By Jack Hu and Oiwan Lam
At a recent symposium of the Chinese Communist Party, officials urged internet firms to strengthen their “party building” efforts, in order to maintain “ideological security” within their firms.
This marks a new phase in Chinese president Xi Jinping’s campaign to enforce party control over different kinds of corporations, which has extended far beyond collective-owned and local private companies to encompass joint ventures with foreign firms and listed arms of state-owned enterprises on the Hong Kong stock market. These companies are facing rising pressure from the government to set up party branches intended to fortify their loyalty Chinese Communist Party (CCP). Internet firms form a critical component of this strategy.
In fact, the first ‘party building’ symposium for internet companies was held in Beijing soon after Xi Jinping launched the campaign in 2016. Weibo, Jingdong, Baidu, Sohu, 360 and Lets TV had already set up their party branches back then.
Following the Soviet model of a planned, ideologically-bound economy, party branches are present in all state and collective-owned enterprises (SOEs). At the end of China’s Cultural Revolution, former CCP leader Deng Xiaoping introduced a series of reforms intended to reduce the power of the CCP in the corporate sector, and to replace the planned economy with a market economy. The reforms also encouraged the development of new small-to-medium-sized private enterprises, privatization of SOEs, and foreign investment in joint corporations.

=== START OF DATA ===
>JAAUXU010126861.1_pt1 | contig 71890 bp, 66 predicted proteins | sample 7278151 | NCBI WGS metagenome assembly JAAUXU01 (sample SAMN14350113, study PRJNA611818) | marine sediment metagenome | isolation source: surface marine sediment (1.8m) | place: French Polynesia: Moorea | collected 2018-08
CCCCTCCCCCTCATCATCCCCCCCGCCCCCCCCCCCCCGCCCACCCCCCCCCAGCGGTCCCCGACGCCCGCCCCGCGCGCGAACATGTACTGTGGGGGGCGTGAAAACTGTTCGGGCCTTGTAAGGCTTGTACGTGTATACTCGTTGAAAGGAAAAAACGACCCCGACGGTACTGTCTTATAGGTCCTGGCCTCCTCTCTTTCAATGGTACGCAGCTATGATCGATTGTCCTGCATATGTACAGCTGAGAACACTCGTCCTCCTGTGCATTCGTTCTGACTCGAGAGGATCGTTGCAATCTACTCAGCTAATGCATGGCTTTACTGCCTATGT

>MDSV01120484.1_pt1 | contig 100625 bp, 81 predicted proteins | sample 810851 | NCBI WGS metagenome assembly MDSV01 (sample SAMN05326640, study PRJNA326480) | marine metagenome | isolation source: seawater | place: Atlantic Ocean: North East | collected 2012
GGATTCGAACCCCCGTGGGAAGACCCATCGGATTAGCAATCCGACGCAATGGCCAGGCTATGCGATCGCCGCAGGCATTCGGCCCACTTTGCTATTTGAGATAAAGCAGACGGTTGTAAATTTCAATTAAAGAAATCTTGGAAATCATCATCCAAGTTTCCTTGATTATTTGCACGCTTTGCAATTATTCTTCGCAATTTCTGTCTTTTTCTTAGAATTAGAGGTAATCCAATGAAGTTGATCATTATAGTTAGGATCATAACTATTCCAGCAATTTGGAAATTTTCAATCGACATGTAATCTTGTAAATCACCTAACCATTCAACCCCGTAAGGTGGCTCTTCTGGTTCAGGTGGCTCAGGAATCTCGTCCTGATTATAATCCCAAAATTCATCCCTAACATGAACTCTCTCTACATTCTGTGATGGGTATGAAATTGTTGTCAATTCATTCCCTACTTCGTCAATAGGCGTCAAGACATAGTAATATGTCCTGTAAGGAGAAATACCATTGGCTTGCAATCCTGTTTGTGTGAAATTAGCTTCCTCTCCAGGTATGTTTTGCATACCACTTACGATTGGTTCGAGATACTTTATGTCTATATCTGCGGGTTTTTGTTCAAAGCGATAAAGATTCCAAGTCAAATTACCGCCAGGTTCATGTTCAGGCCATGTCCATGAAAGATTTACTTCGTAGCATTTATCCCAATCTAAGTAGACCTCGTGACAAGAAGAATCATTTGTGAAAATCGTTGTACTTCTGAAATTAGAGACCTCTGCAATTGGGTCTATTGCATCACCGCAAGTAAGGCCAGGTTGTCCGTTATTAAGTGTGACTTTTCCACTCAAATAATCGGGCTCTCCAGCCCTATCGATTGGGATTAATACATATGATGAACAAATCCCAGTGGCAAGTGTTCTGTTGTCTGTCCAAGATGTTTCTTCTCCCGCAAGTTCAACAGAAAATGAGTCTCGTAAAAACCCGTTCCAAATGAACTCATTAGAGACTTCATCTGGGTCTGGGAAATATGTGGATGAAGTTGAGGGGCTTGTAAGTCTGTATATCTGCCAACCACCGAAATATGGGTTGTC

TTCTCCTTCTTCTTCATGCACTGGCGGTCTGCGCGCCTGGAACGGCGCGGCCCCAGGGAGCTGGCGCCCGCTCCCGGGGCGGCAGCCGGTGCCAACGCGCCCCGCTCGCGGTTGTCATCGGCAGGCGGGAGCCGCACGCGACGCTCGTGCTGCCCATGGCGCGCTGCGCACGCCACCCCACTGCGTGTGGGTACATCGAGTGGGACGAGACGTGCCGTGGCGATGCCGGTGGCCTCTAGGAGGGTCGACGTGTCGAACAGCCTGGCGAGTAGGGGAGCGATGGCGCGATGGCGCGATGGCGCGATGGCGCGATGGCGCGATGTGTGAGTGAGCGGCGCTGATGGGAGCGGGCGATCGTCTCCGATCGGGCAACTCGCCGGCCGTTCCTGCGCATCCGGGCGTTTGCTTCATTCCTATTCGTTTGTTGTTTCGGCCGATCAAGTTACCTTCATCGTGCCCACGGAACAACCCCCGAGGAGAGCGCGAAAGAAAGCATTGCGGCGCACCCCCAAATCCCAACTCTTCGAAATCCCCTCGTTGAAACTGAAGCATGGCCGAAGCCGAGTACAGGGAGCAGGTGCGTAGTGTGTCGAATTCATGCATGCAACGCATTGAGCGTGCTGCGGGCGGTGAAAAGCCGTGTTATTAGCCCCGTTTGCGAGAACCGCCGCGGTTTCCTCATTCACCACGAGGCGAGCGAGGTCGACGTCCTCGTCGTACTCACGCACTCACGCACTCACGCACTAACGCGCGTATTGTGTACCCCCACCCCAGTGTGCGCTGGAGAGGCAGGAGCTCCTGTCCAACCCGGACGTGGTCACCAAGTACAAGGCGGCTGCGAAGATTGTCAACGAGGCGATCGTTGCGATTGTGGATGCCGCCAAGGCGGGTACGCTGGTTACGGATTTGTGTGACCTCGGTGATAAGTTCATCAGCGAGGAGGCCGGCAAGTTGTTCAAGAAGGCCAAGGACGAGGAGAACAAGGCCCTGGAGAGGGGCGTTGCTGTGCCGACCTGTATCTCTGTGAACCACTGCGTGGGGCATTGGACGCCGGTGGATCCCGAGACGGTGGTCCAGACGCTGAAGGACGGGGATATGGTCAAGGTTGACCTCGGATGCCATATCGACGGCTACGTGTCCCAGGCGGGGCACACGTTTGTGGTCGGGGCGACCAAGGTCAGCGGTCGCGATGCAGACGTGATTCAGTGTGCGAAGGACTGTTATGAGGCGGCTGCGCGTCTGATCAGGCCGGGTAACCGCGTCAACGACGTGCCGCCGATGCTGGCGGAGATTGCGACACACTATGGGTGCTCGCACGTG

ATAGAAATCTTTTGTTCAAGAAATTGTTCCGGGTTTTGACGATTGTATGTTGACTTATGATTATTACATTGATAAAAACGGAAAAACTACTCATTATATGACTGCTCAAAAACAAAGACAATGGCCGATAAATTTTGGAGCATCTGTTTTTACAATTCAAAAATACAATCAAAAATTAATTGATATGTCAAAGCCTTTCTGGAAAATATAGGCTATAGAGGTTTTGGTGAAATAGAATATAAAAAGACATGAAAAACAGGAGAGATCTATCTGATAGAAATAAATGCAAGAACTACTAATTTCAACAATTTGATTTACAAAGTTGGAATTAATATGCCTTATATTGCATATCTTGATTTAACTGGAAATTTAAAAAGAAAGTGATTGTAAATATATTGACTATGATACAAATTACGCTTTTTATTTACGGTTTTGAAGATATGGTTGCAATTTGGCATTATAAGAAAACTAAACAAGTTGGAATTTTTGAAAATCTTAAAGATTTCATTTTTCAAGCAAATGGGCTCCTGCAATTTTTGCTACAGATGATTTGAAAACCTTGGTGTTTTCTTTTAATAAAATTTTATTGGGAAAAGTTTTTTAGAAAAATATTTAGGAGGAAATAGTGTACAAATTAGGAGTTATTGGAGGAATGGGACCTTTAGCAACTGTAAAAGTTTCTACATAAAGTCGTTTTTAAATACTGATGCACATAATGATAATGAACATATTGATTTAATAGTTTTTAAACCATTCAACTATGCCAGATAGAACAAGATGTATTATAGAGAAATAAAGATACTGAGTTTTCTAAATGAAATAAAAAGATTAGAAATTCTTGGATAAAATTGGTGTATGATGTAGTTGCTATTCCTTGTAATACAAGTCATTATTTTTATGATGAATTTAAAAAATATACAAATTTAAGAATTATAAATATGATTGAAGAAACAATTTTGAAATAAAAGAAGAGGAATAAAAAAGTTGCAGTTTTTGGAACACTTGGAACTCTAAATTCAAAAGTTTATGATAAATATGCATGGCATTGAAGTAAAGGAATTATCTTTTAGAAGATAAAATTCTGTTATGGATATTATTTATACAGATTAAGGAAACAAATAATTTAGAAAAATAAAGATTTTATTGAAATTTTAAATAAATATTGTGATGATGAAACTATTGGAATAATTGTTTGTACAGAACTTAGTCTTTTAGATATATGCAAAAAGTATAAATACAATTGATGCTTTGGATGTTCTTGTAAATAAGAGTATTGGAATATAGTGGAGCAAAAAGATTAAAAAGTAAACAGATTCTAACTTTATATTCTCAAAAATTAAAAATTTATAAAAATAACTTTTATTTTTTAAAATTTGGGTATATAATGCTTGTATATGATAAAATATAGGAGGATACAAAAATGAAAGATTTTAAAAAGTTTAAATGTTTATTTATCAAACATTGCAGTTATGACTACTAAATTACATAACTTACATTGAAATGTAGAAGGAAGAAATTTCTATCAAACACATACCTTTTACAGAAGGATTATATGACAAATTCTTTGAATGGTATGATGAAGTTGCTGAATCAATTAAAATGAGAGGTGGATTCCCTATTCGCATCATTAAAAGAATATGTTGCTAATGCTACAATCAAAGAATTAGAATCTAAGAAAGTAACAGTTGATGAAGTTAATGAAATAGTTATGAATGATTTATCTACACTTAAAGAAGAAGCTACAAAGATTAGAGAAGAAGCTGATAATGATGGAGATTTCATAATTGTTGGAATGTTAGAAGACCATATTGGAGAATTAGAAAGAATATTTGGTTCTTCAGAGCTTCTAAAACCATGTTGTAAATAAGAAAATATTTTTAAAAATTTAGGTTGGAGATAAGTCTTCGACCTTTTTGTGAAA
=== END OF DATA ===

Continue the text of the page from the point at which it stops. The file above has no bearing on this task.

Companies that came about in this new economic sector were not required to establish a party branch. But now informal political pressure to do so is getting stronger and stronger.
The campaign to press private and foreign firms to establish a party branch is intended to strengthen the leadership and control of the CCP in the economic sector. Similar to the media sector, which has been asked to parrot the party line, the CCP expects online media outlets to flood the Internet with positive energy, in lockstep with the party itself.
Setting up a party branch is an effective way to show loyalty to CCP. Companies that have a party branch typically get allocated funds for party committee activities, which include elections, meetings and gatherings. A corporate party committee typically serves as an advisory body within the company, but because the CCP is part of the Chinese state apparatus, the committee’s influence often goes beyond a mere advisory role.
In less than one year, at least 34 Beijing based Internet firms have established party branches. The total number of CCP members working in these firms has reached 6,000, according to Tong Liqiang, head of Beijing cyberspace affair office ‘s reportduring the “party-building” meeting.
In this context, some private and foreign owned corporate tried to “entertain” the Chinese government’s call by appointing mid-ranking staff members to head their Communist Party committees. But the CCP wanted its members to occupy more influential positions.
Du Feijin, Beijing’s party propaganda director, called for stepping up party leadership and enrolling more employees into the party among Beijing-based internet firms. During the recent August 25 party-building meeting, cyber security powerhouse 360.com was presented as a model in the incorporation of the party-leadership into the firm.
Qi Xiangdong, the party secretary of 360.com, extolled party members who have played increasingly important role in the company: